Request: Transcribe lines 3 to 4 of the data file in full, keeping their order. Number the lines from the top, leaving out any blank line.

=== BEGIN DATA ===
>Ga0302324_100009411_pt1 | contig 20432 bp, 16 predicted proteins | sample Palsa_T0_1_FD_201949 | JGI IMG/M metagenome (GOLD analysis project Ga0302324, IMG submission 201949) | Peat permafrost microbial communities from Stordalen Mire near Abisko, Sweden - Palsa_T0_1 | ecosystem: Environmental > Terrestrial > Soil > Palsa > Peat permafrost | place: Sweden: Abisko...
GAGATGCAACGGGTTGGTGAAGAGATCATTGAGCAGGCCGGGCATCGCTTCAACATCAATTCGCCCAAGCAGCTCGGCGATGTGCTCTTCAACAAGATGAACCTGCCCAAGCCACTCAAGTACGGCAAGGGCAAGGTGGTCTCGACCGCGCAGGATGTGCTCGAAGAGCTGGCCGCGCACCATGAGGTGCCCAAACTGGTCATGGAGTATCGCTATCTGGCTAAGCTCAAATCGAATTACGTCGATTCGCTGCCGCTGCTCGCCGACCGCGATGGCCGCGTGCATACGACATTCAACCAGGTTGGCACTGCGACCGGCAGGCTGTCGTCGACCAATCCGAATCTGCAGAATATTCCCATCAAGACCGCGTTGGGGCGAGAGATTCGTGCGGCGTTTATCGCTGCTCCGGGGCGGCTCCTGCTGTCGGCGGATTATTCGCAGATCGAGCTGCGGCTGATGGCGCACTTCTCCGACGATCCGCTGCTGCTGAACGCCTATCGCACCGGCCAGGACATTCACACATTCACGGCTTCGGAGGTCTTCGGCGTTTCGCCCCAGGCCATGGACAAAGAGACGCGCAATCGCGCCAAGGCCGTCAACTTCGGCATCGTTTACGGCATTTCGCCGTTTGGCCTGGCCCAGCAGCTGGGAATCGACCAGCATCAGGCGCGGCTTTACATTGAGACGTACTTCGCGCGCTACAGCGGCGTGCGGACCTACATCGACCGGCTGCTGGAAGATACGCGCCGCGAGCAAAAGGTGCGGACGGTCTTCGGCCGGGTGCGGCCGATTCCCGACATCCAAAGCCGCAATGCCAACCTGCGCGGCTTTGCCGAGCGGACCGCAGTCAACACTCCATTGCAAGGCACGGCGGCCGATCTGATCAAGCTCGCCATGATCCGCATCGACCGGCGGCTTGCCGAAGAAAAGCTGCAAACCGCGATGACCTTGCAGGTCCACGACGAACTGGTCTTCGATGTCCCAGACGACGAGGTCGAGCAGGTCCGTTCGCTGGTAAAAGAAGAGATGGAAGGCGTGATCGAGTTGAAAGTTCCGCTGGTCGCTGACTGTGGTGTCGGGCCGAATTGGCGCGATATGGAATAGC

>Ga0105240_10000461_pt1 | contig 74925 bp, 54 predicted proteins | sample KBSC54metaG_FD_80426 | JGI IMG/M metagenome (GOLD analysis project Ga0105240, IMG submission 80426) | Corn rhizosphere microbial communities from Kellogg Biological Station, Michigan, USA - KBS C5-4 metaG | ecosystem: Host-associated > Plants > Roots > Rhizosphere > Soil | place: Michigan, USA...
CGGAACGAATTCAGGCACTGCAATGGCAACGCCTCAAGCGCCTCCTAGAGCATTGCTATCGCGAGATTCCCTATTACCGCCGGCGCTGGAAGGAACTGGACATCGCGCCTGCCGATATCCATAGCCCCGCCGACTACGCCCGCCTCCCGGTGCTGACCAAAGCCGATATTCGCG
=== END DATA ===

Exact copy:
>Ga0105240_10000461_pt1 | contig 74925 bp, 54 predicted proteins | sample KBSC54metaG_FD_80426 | JGI IMG/M metagenome (GOLD analysis project Ga0105240, IMG submission 80426) | Corn rhizosphere microbial communities from Kellogg Biological Station, Michigan, USA - KBS C5-4 metaG | ecosystem: Host-associated > Plants > Roots > Rhizosphere > Soil | place: Michigan, USA...
CGGAACGAATTCAGGCACTGCAATGGCAACGCCTCAAGCGCCTCCTAGAGCATTGCTATCGCGAGATTCCCTATTACCGCCGGCGCTGGAAGGAACTGGACATCGCGCCTGCCGATATCCATAGCCCCGCCGACTACGCCCGCCTCCCGGTGCTGACCAAAGCCGATATTCGCG